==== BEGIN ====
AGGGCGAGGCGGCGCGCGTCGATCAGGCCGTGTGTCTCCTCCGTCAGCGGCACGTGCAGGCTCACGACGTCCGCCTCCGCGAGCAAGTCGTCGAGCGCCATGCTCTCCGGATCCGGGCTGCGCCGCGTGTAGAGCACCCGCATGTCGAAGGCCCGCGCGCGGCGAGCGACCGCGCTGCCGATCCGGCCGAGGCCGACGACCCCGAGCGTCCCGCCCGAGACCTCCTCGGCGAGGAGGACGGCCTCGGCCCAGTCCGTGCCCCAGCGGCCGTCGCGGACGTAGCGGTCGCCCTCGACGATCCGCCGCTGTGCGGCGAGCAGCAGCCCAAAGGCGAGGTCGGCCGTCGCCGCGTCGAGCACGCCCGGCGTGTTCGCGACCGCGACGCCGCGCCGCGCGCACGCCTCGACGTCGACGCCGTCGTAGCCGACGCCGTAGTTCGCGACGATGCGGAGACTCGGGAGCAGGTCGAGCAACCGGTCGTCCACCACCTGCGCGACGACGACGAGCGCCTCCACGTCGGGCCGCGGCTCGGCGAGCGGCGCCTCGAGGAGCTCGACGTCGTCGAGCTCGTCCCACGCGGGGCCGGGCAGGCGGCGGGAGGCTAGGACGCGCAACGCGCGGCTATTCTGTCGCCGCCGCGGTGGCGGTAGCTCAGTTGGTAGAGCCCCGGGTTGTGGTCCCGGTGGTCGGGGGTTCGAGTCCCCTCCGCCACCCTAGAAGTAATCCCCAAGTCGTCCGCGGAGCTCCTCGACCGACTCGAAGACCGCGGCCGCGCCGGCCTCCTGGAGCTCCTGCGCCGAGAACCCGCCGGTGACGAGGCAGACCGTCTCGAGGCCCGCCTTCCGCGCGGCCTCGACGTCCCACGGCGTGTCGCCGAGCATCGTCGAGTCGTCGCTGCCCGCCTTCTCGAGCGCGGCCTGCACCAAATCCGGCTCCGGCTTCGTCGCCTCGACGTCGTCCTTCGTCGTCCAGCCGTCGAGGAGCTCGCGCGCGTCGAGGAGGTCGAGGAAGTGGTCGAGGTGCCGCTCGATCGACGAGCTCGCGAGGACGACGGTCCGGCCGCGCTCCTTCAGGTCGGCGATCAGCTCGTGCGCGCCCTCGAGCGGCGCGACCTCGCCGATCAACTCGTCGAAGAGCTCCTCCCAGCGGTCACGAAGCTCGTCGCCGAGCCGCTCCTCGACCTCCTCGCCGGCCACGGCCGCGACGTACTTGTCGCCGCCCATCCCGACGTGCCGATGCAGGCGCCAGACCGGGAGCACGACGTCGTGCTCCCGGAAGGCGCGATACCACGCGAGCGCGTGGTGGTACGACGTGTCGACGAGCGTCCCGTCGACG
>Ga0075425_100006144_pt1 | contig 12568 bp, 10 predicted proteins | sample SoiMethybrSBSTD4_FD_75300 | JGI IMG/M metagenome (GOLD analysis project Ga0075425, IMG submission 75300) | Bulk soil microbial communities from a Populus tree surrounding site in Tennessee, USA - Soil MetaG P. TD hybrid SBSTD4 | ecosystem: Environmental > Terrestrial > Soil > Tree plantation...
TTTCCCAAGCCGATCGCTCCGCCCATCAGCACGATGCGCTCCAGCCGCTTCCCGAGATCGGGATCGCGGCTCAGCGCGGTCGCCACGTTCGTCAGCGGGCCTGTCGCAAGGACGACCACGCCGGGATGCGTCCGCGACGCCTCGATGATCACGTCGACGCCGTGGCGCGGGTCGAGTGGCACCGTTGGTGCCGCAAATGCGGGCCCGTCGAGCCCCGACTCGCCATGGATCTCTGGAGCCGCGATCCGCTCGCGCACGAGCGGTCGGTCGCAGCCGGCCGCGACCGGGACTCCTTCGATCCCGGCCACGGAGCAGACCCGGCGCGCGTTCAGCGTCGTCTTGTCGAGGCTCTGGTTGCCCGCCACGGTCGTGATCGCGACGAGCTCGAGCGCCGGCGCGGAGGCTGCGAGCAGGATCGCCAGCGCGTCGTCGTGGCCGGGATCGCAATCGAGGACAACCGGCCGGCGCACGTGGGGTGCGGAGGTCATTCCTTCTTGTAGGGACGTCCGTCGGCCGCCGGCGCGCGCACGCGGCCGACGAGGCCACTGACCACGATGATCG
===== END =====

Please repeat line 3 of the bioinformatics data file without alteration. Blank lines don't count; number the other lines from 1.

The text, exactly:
TTTCCCAAGCCGATCGCTCCGCCCATCAGCACGATGCGCTCCAGCCGCTTCCCGAGATCGGGATCGCGGCTCAGCGCGGTCGCCACGTTCGTCAGCGGGCCTGTCGCAAGGACGACCACGCCGGGATGCGTCCGCGACGCCTCGATGATCACGTCGACGCCGTGGCGCGGGTCGAGTGGCACCGTTGGTGCCGCAAATGCGGGCCCGTCGAGCCCCGACTCGCCATGGATCTCTGGAGCCGCGATCCGCTCGCGCACGAGCGGTCGGTCGCAGCCGGCCGCGACCGGGACTCCTTCGATCCCGGCCACGGAGCAGACCCGGCGCGCGTTCAGCGTCGTCTTGTCGAGGCTCTGGTTGCCCGCCACGGTCGTGATCGCGACGAGCTCGAGCGCCGGCGCGGAGGCTGCGAGCAGGATCGCCAGCGCGTCGTCGTGGCCGGGATCGCAATCGAGGACAACCGGCCGGCGCACGTGGGGTGCGGAGGTCATTCCTTCTTGTAGGGACGTCCGTCGGCCGCCGGCGCGCGCACGCGGCCGACGAGGCCACTGACCACGATGATCG